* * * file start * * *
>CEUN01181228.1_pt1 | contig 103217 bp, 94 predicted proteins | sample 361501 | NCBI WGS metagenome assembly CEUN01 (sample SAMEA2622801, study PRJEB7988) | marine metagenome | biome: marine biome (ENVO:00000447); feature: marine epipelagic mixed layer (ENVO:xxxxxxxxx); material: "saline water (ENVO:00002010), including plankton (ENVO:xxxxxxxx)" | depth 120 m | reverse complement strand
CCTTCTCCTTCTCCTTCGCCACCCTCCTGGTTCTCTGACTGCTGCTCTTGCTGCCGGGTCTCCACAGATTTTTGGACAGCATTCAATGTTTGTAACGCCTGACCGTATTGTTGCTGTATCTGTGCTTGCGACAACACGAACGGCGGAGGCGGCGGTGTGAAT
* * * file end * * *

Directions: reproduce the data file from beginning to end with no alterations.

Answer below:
>CEUN01181228.1_pt1 | contig 103217 bp, 94 predicted proteins | sample 361501 | NCBI WGS metagenome assembly CEUN01 (sample SAMEA2622801, study PRJEB7988) | marine metagenome | biome: marine biome (ENVO:00000447); feature: marine epipelagic mixed layer (ENVO:xxxxxxxxx); material: "saline water (ENVO:00002010), including plankton (ENVO:xxxxxxxx)" | depth 120 m | reverse complement strand
CCTTCTCCTTCTCCTTCGCCACCCTCCTGGTTCTCTGACTGCTGCTCTTGCTGCCGGGTCTCCACAGATTTTTGGACAGCATTCAATGTTTGTAACGCCTGACCGTATTGTTGCTGTATCTGTGCTTGCGACAACACGAACGGCGGAGGCGGCGGTGTGAAT